So in spite of all of that, I did like this book and found myself enjoying it for its many, rather noticeably modern, details and embellishment, which were definitely a bit jarring and took me out of the Victorian setting (or was it Edwardian?), like the characters’ modern sensibilities, specifically Izzy’s open-minded views of sex and relationships and her noticeably lack of uptight-ness, and the hilarious cosplaying troupe of devoted fans following the her around the country. And the humor. It was, once again, unexpected and enjoyable. I found it neither cheesy nor eye-rolling, and it was one of the things I liked most about the read.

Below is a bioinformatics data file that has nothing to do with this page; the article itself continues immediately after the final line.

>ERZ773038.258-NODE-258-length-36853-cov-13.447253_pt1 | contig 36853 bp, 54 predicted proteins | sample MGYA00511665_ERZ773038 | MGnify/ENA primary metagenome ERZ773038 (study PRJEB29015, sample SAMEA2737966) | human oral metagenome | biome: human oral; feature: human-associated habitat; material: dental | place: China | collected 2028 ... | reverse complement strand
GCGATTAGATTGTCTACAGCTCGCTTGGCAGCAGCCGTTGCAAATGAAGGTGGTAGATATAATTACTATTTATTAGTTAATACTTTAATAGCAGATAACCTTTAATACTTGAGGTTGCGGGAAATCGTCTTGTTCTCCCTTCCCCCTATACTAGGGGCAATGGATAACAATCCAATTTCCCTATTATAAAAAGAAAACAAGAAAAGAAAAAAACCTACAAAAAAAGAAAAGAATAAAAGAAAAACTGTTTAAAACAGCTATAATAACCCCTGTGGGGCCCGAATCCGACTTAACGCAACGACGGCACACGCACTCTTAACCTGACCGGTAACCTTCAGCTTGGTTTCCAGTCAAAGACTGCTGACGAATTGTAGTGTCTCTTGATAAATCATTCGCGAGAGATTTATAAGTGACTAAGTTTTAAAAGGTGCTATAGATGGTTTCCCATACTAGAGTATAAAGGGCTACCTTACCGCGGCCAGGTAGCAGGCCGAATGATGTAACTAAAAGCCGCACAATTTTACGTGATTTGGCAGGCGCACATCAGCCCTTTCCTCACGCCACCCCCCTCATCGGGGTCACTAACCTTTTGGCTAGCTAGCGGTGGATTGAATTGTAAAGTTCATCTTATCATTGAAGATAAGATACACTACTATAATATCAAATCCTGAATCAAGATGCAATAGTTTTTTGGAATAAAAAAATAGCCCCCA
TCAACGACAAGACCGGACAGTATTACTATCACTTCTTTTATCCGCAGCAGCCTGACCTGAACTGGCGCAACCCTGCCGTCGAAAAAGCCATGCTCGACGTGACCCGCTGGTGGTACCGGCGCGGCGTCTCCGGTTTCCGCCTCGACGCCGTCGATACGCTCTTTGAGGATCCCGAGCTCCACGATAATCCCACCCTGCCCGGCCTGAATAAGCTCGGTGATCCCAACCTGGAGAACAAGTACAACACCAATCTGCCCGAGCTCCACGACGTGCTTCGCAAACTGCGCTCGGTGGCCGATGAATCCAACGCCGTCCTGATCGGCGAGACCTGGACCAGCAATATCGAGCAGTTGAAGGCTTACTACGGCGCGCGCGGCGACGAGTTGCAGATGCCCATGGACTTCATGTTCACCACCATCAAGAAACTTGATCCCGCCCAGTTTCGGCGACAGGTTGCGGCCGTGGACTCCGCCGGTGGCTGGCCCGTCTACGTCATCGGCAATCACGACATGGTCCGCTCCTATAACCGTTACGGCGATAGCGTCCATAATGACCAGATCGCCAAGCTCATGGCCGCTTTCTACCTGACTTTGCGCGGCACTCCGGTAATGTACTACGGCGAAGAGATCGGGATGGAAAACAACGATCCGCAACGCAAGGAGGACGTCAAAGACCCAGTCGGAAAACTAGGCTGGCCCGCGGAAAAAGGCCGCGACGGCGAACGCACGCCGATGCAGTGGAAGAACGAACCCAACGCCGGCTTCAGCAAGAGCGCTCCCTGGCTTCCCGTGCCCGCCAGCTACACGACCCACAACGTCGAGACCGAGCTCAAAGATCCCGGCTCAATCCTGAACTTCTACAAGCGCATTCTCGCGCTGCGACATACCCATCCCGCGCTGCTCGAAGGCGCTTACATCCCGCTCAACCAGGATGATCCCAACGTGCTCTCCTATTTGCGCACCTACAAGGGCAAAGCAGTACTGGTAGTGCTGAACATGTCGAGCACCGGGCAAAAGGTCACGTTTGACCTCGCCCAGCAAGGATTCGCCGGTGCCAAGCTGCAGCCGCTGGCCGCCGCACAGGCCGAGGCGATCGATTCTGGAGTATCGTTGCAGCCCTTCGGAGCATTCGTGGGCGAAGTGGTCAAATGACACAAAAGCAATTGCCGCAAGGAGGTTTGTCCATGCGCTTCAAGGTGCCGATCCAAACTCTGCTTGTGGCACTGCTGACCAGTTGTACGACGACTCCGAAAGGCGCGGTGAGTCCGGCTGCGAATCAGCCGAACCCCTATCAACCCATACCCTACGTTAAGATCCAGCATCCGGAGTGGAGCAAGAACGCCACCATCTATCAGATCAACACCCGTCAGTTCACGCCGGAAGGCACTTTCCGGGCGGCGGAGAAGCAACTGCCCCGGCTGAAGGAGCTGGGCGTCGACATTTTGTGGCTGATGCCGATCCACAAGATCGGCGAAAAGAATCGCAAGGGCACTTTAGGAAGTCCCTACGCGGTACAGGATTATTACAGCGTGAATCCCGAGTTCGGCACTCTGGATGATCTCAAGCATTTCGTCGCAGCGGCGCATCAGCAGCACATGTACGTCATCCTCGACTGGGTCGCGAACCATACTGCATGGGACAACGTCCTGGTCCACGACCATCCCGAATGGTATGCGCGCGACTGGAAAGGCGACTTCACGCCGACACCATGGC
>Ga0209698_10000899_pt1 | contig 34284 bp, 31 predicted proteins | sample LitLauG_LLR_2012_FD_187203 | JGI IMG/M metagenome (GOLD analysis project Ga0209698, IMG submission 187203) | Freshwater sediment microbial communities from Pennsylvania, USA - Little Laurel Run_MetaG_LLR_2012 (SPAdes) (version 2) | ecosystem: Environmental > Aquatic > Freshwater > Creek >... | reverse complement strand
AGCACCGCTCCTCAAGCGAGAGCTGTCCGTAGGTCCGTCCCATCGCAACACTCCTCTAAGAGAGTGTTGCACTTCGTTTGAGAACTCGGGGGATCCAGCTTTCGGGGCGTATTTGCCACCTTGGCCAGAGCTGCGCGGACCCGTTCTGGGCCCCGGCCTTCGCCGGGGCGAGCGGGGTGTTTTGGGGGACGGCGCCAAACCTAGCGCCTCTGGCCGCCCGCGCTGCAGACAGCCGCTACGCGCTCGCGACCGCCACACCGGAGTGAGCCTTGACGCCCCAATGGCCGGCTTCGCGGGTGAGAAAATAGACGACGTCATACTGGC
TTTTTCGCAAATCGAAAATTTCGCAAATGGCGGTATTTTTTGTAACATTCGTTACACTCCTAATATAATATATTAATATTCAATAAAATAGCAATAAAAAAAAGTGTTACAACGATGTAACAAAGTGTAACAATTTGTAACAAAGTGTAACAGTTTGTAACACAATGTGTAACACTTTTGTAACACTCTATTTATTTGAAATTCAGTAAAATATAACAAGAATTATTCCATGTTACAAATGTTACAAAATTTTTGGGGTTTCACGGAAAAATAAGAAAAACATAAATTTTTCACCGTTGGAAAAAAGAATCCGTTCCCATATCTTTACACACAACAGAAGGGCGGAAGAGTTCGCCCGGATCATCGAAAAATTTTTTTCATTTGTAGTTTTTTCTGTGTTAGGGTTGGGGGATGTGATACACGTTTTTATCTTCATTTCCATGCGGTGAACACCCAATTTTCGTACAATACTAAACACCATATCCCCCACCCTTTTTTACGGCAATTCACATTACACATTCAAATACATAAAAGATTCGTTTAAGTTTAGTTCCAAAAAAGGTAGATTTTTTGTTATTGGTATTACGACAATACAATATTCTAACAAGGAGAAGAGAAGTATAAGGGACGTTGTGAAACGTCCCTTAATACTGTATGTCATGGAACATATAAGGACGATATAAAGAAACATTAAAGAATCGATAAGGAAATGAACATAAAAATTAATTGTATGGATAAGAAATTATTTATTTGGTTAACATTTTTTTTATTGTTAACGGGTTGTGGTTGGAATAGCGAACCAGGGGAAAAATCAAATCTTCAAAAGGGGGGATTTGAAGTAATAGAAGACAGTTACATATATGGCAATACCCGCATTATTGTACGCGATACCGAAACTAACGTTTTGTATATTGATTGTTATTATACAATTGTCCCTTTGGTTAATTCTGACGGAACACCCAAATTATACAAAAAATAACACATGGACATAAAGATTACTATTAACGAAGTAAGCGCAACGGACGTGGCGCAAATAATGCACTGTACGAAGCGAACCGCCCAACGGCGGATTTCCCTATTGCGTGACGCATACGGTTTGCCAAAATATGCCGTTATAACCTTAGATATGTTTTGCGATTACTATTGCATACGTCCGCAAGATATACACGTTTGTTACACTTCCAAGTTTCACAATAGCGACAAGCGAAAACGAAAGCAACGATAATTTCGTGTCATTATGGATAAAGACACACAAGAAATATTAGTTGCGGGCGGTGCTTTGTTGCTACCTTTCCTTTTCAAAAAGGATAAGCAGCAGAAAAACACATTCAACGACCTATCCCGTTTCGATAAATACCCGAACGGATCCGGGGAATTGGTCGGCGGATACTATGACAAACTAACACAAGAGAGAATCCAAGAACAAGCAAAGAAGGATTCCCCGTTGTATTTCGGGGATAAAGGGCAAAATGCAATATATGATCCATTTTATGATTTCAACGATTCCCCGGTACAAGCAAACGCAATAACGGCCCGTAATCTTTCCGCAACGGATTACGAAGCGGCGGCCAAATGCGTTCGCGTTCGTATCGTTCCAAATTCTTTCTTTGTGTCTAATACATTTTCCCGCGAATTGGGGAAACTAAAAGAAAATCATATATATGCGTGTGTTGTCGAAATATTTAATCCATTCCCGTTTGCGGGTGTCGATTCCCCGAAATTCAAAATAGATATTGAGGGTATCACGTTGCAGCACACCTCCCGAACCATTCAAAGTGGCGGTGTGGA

“Every time you wake up, you let fly the most marvelous string of curses. It’s never the same twice, do you know that? It’s so intriguing. You’re like a rooster that crows blasphemy.”

[…]

Izzy was utterly convinced. Never mind Arabian horses, African cheetahs. No creature in the world could bolt so quickly as a rake confronted with the word “marriage.” They ought to shout it out at footraces rather than using starting pistols.

[…]

Why must this be so mortifying? Oh, that’s right. Because its my life.

[…]

Astonishing. In the morning, when she sat working at that table of correspondence, silhouetted by sunlight . . .

Her hair truly did look like an octopus.

It was the way she wore it, he thought. Or maybe the way it wore her. It all sat perched atop her head in that big, inky blob. And no matter how strenuously she pinned it, dark, heavy curls worked loose on all sides, like tentacles.